Spelling: how to tell your Ances from your Ences

When you’re writing, have you always thought that whether a word ends in “ance” or “ence” is pretty much a guessing game? I did, until I started researching for this series. And I’m delighted to tell you that there is a little bit of logic in there, somewhere, after all. For some “ances” and “ences,” anyway. But let’s get the illogical ones out of the way first…

Spelling: how to tell your Ances from your Ences

Whether we like it or not, correct spelling does matter. And not just in the supermarket…

Words that end in either Ance or Ence, for no obvious reason

Of course with English being English, there are some exceptions. Most of the grammar resources I checked out basically throw their hands up in the air and say “exceptions? Just memorise them.” So let’s start with those: there is no reason why they end as they do, other than the peculiarities of this crazy language.

Tip: rather than read every single one of the following, maybe a quick cut & paste to your “Ridiculous English Language” folder? Then scroll down. There are more cheerful goodies below…

Ance

abundance
disturbance
vengeance
nuisance
acceptance
fragrance
performance
acquaintance
grievance
perseverance
allowance
guidance
provenance
assistance
hindrance
relevance
attendance
ignorance
resemblance
balance
importance
resistance
circumstance
inheritance
substance
countenance
instance
utterance
distance
maintenance

Ence

absence
dependence
obedience
affluence
difference
patience
audience
eloquence
persistence
benevolence
essence
precedence
circumference
excellence
presence
competence
existence
sentence
conscience
experience
sequence
consequence
impertinence
silence
convenience
influence
vehemence
correspondence
insistence
violence

Now we’ve got those out of the way, let’s get a bit of sanity back in here.

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ACKNOWLEDGEMENT:
NB: Although I researched this topic across a number of websites, I am especially indebted to the Oxford Dictionaries Blog, from which I cherry-picked a lot of this information. If you have any questions about this topic or any one of hundreds of others based on the insanity of the English language, check this resource out. It’s superbly thorough and almost jargon-free.
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Writing words that end in Ance, for a reason

From verbs that end in y, ure, or ear
Examples (y) include: rely-reliance … ally-alliance … comply-compliance … and always changing the y to an i before adding the suffix.
Examples (ure) include: insure-insurance … procure-procurance … reassure-reassurance
Examples (ear) include: disappear-disappearance … clear-clearance … forbear-forbearance

From nouns connected with verbs ending in ate (mostly!)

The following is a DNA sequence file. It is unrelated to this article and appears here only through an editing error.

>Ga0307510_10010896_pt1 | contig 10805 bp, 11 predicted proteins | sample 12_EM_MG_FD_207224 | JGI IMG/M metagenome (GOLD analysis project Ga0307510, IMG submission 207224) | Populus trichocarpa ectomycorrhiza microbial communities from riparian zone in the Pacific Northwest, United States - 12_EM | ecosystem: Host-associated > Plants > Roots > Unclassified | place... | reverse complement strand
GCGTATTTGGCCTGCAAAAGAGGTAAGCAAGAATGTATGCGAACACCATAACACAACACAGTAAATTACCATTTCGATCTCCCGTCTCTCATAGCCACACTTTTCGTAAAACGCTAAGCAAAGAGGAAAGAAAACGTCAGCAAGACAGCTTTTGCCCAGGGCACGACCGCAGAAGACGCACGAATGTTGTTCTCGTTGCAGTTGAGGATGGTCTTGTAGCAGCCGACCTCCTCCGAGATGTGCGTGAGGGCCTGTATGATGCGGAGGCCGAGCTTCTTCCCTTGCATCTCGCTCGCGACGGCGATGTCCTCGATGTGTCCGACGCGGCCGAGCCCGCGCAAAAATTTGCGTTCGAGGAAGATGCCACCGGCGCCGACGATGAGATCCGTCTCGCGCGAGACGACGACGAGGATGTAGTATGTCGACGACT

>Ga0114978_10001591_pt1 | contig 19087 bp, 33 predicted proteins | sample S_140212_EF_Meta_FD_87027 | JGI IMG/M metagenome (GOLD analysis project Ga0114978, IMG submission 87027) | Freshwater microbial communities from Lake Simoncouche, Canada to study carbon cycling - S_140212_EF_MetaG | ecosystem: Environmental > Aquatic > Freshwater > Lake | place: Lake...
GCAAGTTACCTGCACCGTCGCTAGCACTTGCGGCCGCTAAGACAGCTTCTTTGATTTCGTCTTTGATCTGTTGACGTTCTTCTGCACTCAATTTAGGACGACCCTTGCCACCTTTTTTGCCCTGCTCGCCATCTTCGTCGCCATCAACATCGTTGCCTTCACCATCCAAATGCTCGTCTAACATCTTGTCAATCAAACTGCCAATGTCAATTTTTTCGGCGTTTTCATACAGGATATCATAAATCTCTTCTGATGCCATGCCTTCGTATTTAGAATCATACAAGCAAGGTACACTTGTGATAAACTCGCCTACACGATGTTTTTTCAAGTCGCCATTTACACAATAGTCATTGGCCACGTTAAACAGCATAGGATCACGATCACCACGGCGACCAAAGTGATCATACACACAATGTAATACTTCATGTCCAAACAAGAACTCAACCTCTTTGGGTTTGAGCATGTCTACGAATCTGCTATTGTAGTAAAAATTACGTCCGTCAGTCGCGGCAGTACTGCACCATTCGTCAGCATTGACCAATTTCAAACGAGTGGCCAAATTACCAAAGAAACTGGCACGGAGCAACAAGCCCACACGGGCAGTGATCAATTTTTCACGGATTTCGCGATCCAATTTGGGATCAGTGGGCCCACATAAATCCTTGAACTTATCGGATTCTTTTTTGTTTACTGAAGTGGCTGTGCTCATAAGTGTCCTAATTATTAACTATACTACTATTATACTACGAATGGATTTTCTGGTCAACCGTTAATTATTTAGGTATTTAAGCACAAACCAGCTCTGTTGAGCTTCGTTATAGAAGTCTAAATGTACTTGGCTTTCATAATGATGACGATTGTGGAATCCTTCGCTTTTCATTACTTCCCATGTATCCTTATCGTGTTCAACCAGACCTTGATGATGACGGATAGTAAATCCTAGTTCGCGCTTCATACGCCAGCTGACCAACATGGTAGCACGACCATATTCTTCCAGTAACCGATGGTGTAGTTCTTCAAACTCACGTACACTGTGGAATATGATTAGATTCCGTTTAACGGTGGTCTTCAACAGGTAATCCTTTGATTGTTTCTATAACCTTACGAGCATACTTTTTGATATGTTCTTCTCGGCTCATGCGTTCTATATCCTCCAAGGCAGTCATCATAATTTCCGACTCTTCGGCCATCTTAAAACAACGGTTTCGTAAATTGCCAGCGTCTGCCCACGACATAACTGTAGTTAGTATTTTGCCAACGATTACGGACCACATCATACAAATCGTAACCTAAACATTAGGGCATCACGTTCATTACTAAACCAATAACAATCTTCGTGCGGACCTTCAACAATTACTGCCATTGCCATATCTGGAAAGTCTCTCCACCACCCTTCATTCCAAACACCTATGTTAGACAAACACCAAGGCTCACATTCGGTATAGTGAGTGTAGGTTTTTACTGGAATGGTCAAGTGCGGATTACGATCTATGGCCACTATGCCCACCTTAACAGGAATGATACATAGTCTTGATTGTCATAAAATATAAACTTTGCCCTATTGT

Examples include: dominate-dominance … tolerate-tolerance … deviate-deviance

From nouns including a hard c or g
Examples include: arrogance … extravagance … significance

Writing words that end in Ence, for a reason

From a verb that ends in ere
Examples include: adherence … interference … coherence

From a verb that ends in er, with stress on its last syllable
Examples include: deference … deterence … conference

From a word with one of these syllables – vid, sid, fid or cid – at its end, before the Ence
Examples include: accidence … diffidence … providence

From a word with a soft c or soft g at its end, before the Ence
Examples include: convergence … diligence … emergence … innocence

More helpful resources to help you tell your Ances from your Ences

Dictionary.com
More Words (ending in Ance)
More Words (ending in Ence)

Good luck!

And if you have tips on how to remember whether you need and Ance or an Ence, do please share…!

Banana Skin words and how not to slip on them by Suzan St Maur

For more tips on basic grammar and spelling without (much) jargon on HTWB, click here.

You might also find this eBook of mine helpful.

<<<<<<<<<<<Click here or on the image to find out more.

 

Comments

comments

Thoughts

  1. I guess I memorized them a long time. I always won spelling bees in elementary school and have always been a prolific reader 🙂

    Speaking of spelling, I never know when to use a z or s (like above). I’ve always assumed the s is American and the z is British … but we use either one here in Canada …. oh well!

  2. Hi Trudy
    Interestingly enough, as far as I can see the “s” and the “z” have now switched places, with “z” predominantly being used in US spellings. My next book is being done by a US publisher and they had to switch all my British “s” words over.
    What I’ve been told about Canada is that British spellings are more popular on the east side, whereas out west people prefer US spellings. Have you heard that?
    And thanks for coming by! See you in August.
    Sz x

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